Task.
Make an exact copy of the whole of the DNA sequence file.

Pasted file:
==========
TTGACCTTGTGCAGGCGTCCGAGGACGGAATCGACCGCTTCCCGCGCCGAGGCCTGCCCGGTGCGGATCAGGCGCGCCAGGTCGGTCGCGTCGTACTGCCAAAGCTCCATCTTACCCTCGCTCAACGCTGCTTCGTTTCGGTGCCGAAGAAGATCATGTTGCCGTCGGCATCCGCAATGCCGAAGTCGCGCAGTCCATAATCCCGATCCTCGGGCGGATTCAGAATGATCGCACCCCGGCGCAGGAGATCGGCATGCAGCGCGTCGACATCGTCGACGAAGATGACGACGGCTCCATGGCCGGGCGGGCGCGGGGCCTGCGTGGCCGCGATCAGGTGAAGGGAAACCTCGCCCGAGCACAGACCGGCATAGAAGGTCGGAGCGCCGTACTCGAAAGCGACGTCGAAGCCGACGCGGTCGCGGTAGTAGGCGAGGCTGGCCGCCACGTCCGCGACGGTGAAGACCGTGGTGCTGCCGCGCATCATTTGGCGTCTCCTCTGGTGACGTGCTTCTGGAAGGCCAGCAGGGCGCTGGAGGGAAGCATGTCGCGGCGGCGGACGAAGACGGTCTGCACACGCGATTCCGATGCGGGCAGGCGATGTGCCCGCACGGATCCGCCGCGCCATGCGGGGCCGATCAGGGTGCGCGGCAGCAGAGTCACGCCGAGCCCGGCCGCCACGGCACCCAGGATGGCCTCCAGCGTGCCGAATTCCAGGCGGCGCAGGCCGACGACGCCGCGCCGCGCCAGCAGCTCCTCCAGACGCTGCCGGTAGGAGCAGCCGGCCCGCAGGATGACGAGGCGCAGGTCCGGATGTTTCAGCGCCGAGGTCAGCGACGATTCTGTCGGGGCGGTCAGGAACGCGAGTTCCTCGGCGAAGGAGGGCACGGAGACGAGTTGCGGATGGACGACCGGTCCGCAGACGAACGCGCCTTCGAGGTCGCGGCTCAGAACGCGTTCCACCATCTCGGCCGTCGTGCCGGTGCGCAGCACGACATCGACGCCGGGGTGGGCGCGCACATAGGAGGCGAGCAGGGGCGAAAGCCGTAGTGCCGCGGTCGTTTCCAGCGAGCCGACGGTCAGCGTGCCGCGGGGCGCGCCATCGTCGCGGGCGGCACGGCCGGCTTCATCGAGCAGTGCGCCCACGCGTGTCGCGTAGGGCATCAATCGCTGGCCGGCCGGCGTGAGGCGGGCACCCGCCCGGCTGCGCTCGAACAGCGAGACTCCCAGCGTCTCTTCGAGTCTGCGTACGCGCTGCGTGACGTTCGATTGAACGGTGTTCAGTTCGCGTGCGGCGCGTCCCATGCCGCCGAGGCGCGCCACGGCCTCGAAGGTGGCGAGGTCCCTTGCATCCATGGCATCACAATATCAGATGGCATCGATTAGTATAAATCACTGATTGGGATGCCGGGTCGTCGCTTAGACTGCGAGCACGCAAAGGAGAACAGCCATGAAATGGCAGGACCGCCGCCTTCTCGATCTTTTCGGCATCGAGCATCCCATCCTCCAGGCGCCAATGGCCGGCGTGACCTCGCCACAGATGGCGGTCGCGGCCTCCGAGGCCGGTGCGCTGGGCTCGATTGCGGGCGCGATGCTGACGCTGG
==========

TTGACCTTGTGCAGGCGTCCGAGGACGGAATCGACCGCTTCCCGCGCCGAGGCCTGCCCGGTGCGGATCAGGCGCGCCAGGTCGGTCGCGTCGTACTGCCAAAGCTCCATCTTACCCTCGCTCAACGCTGCTTCGTTTCGGTGCCGAAGAAGATCATGTTGCCGTCGGCATCCGCAATGCCGAAGTCGCGCAGTCCATAATCCCGATCCTCGGGCGGATTCAGAATGATCGCACCCCGGCGCAGGAGATCGGCATGCAGCGCGTCGACATCGTCGACGAAGATGACGACGGCTCCATGGCCGGGCGGGCGCGGGGCCTGCGTGGCCGCGATCAGGTGAAGGGAAACCTCGCCCGAGCACAGACCGGCATAGAAGGTCGGAGCGCCGTACTCGAAAGCGACGTCGAAGCCGACGCGGTCGCGGTAGTAGGCGAGGCTGGCCGCCACGTCCGCGACGGTGAAGACCGTGGTGCTGCCGCGCATCATTTGGCGTCTCCTCTGGTGACGTGCTTCTGGAAGGCCAGCAGGGCGCTGGAGGGAAGCATGTCGCGGCGGCGGACGAAGACGGTCTGCACACGCGATTCCGATGCGGGCAGGCGATGTGCCCGCACGGATCCGCCGCGCCATGCGGGGCCGATCAGGGTGCGCGGCAGCAGAGTCACGCCGAGCCCGGCCGCCACGGCACCCAGGATGGCCTCCAGCGTGCCGAATTCCAGGCGGCGCAGGCCGACGACGCCGCGCCGCGCCAGCAGCTCCTCCAGACGCTGCCGGTAGGAGCAGCCGGCCCGCAGGATGACGAGGCGCAGGTCCGGATGTTTCAGCGCCGAGGTCAGCGACGATTCTGTCGGGGCGGTCAGGAACGCGAGTTCCTCGGCGAAGGAGGGCACGGAGACGAGTTGCGGATGGACGACCGGTCCGCAGACGAACGCGCCTTCGAGGTCGCGGCTCAGAACGCGTTCCACCATCTCGGCCGTCGTGCCGGTGCGCAGCACGACATCGACGCCGGGGTGGGCGCGCACATAGGAGGCGAGCAGGGGCGAAAGCCGTAGTGCCGCGGTCGTTTCCAGCGAGCCGACGGTCAGCGTGCCGCGGGGCGCGCCATCGTCGCGGGCGGCACGGCCGGCTTCATCGAGCAGTGCGCCCACGCGTGTCGCGTAGGGCATCAATCGCTGGCCGGCCGGCGTGAGGCGGGCACCCGCCCGGCTGCGCTCGAACAGCGAGACTCCCAGCGTCTCTTCGAGTCTGCGTACGCGCTGCGTGACGTTCGATTGAACGGTGTTCAGTTCGCGTGCGGCGCGTCCCATGCCGCCGAGGCGCGCCACGGCCTCGAAGGTGGCGAGGTCCCTTGCATCCATGGCATCACAATATCAGATGGCATCGATTAGTATAAATCACTGATTGGGATGCCGGGTCGTCGCTTAGACTGCGAGCACGCAAAGGAGAACAGCCATGAAATGGCAGGACCGCCGCCTTCTCGATCTTTTCGGCATCGAGCATCCCATCCTCCAGGCGCCAATGGCCGGCGTGACCTCGCCACAGATGGCGGTCGCGGCCTCCGAGGCCGGTGCGCTGGGCTCGATTGCGGGCGCGATGCTGACGCTGG